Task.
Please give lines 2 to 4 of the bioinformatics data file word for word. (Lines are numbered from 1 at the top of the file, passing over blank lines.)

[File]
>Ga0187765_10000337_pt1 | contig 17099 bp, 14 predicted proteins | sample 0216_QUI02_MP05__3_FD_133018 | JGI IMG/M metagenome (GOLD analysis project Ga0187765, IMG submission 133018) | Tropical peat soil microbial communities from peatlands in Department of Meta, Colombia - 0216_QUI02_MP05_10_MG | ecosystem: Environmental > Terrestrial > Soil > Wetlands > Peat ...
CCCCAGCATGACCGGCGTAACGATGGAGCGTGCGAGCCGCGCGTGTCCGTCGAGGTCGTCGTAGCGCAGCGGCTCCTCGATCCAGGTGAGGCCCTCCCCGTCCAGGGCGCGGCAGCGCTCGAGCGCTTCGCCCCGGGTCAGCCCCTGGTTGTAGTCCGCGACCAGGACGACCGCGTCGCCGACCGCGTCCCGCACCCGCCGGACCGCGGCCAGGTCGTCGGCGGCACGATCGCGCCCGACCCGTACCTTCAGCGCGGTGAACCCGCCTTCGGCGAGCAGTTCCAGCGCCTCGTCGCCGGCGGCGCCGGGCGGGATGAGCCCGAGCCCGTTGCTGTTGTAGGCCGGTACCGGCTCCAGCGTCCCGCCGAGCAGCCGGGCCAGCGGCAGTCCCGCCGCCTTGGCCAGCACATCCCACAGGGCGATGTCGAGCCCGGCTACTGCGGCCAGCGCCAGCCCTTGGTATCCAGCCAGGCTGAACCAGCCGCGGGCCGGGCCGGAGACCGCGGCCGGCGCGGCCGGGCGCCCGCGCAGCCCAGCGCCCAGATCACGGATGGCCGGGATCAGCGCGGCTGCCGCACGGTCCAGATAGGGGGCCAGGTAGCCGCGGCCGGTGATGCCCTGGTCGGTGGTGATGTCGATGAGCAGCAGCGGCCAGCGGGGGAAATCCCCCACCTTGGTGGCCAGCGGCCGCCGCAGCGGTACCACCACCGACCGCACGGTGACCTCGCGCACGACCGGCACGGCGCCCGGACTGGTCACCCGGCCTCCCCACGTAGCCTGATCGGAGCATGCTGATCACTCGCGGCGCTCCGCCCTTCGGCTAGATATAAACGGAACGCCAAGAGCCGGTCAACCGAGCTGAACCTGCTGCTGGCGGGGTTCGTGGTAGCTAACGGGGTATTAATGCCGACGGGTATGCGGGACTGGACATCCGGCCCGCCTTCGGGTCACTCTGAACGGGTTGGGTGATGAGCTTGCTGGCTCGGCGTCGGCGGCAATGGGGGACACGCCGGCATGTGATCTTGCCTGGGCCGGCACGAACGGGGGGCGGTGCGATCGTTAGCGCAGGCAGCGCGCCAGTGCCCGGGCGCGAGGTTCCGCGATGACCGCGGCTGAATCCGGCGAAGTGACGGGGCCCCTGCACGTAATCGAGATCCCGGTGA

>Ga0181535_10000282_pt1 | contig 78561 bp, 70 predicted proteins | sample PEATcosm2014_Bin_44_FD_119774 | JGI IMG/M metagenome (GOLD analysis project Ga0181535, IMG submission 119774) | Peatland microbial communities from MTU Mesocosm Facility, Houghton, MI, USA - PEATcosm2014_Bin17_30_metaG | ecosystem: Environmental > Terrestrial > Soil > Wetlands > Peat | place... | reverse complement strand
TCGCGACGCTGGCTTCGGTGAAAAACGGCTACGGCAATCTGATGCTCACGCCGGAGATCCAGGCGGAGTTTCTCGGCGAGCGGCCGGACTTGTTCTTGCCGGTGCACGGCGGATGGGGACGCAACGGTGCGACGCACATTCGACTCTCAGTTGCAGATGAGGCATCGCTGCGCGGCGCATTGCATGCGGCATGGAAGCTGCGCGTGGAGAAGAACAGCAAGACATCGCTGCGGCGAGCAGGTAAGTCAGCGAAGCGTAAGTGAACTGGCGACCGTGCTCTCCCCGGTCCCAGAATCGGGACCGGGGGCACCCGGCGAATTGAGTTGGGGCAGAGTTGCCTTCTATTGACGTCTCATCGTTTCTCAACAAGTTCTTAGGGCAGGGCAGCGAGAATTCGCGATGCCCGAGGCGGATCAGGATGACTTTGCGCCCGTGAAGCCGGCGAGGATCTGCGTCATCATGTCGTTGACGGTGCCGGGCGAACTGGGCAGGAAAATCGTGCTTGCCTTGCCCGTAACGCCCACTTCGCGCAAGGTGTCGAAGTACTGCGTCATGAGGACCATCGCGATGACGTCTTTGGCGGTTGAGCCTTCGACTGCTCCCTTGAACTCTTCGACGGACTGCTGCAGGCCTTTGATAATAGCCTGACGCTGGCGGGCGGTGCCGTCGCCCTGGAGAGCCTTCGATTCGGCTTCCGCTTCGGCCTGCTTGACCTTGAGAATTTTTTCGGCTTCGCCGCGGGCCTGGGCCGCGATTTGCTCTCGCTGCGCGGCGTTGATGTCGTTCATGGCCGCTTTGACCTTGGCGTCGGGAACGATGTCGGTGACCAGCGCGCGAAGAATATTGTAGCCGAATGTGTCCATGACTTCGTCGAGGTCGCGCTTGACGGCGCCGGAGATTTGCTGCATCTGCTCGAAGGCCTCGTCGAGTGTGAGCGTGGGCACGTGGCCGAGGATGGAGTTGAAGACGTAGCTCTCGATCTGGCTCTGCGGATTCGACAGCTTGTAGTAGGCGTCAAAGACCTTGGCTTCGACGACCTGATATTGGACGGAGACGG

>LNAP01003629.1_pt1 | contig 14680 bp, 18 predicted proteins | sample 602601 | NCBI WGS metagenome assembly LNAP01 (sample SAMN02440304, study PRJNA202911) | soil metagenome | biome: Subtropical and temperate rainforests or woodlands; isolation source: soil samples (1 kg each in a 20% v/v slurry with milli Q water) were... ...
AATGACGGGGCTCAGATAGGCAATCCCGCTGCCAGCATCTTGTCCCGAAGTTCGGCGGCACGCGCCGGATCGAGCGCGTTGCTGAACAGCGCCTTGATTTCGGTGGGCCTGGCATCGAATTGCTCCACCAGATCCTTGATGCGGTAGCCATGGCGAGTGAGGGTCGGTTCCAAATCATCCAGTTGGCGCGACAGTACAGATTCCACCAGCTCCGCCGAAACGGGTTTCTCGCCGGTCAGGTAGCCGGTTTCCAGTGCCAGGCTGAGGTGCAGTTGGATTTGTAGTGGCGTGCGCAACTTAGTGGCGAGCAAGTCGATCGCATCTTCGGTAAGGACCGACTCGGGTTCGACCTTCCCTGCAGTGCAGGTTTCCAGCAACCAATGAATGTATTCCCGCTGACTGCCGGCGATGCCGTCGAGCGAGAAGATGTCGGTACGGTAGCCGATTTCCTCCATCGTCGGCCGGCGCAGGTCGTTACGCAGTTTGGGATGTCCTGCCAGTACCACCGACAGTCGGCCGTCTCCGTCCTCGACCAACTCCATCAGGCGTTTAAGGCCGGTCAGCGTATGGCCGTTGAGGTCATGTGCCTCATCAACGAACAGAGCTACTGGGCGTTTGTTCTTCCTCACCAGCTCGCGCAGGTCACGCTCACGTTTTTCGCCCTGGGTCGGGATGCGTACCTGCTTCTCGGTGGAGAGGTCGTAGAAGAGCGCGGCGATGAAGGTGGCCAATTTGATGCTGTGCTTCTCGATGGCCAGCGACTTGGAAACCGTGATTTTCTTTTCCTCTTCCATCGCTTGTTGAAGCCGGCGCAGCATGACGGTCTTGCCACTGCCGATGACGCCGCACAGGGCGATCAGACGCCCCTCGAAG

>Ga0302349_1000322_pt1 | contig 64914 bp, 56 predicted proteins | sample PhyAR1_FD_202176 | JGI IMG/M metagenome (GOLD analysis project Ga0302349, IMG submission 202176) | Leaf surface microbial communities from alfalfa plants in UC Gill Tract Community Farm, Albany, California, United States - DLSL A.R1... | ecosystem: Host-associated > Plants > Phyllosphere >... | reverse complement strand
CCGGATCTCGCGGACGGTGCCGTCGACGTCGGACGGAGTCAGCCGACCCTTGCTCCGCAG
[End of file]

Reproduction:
CCCCAGCATGACCGGCGTAACGATGGAGCGTGCGAGCCGCGCGTGTCCGTCGAGGTCGTCGTAGCGCAGCGGCTCCTCGATCCAGGTGAGGCCCTCCCCGTCCAGGGCGCGGCAGCGCTCGAGCGCTTCGCCCCGGGTCAGCCCCTGGTTGTAGTCCGCGACCAGGACGACCGCGTCGCCGACCGCGTCCCGCACCCGCCGGACCGCGGCCAGGTCGTCGGCGGCACGATCGCGCCCGACCCGTACCTTCAGCGCGGTGAACCCGCCTTCGGCGAGCAGTTCCAGCGCCTCGTCGCCGGCGGCGCCGGGCGGGATGAGCCCGAGCCCGTTGCTGTTGTAGGCCGGTACCGGCTCCAGCGTCCCGCCGAGCAGCCGGGCCAGCGGCAGTCCCGCCGCCTTGGCCAGCACATCCCACAGGGCGATGTCGAGCCCGGCTACTGCGGCCAGCGCCAGCCCTTGGTATCCAGCCAGGCTGAACCAGCCGCGGGCCGGGCCGGAGACCGCGGCCGGCGCGGCCGGGCGCCCGCGCAGCCCAGCGCCCAGATCACGGATGGCCGGGATCAGCGCGGCTGCCGCACGGTCCAGATAGGGGGCCAGGTAGCCGCGGCCGGTGATGCCCTGGTCGGTGGTGATGTCGATGAGCAGCAGCGGCCAGCGGGGGAAATCCCCCACCTTGGTGGCCAGCGGCCGCCGCAGCGGTACCACCACCGACCGCACGGTGACCTCGCGCACGACCGGCACGGCGCCCGGACTGGTCACCCGGCCTCCCCACGTAGCCTGATCGGAGCATGCTGATCACTCGCGGCGCTCCGCCCTTCGGCTAGATATAAACGGAACGCCAAGAGCCGGTCAACCGAGCTGAACCTGCTGCTGGCGGGGTTCGTGGTAGCTAACGGGGTATTAATGCCGACGGGTATGCGGGACTGGACATCCGGCCCGCCTTCGGGTCACTCTGAACGGGTTGGGTGATGAGCTTGCTGGCTCGGCGTCGGCGGCAATGGGGGACACGCCGGCATGTGATCTTGCCTGGGCCGGCACGAACGGGGGGCGGTGCGATCGTTAGCGCAGGCAGCGCGCCAGTGCCCGGGCGCGAGGTTCCGCGATGACCGCGGCTGAATCCGGCGAAGTGACGGGGCCCCTGCACGTAATCGAGATCCCGGTGA

>Ga0181535_10000282_pt1 | contig 78561 bp, 70 predicted proteins | sample PEATcosm2014_Bin_44_FD_119774 | JGI IMG/M metagenome (GOLD analysis project Ga0181535, IMG submission 119774) | Peatland microbial communities from MTU Mesocosm Facility, Houghton, MI, USA - PEATcosm2014_Bin17_30_metaG | ecosystem: Environmental > Terrestrial > Soil > Wetlands > Peat | place... | reverse complement strand
TCGCGACGCTGGCTTCGGTGAAAAACGGCTACGGCAATCTGATGCTCACGCCGGAGATCCAGGCGGAGTTTCTCGGCGAGCGGCCGGACTTGTTCTTGCCGGTGCACGGCGGATGGGGACGCAACGGTGCGACGCACATTCGACTCTCAGTTGCAGATGAGGCATCGCTGCGCGGCGCATTGCATGCGGCATGGAAGCTGCGCGTGGAGAAGAACAGCAAGACATCGCTGCGGCGAGCAGGTAAGTCAGCGAAGCGTAAGTGAACTGGCGACCGTGCTCTCCCCGGTCCCAGAATCGGGACCGGGGGCACCCGGCGAATTGAGTTGGGGCAGAGTTGCCTTCTATTGACGTCTCATCGTTTCTCAACAAGTTCTTAGGGCAGGGCAGCGAGAATTCGCGATGCCCGAGGCGGATCAGGATGACTTTGCGCCCGTGAAGCCGGCGAGGATCTGCGTCATCATGTCGTTGACGGTGCCGGGCGAACTGGGCAGGAAAATCGTGCTTGCCTTGCCCGTAACGCCCACTTCGCGCAAGGTGTCGAAGTACTGCGTCATGAGGACCATCGCGATGACGTCTTTGGCGGTTGAGCCTTCGACTGCTCCCTTGAACTCTTCGACGGACTGCTGCAGGCCTTTGATAATAGCCTGACGCTGGCGGGCGGTGCCGTCGCCCTGGAGAGCCTTCGATTCGGCTTCCGCTTCGGCCTGCTTGACCTTGAGAATTTTTTCGGCTTCGCCGCGGGCCTGGGCCGCGATTTGCTCTCGCTGCGCGGCGTTGATGTCGTTCATGGCCGCTTTGACCTTGGCGTCGGGAACGATGTCGGTGACCAGCGCGCGAAGAATATTGTAGCCGAATGTGTCCATGACTTCGTCGAGGTCGCGCTTGACGGCGCCGGAGATTTGCTGCATCTGCTCGAAGGCCTCGTCGAGTGTGAGCGTGGGCACGTGGCCGAGGATGGAGTTGAAGACGTAGCTCTCGATCTGGCTCTGCGGATTCGACAGCTTGTAGTAGGCGTCAAAGACCTTGGCTTCGACGACCTGATATTGGACGGAGACGG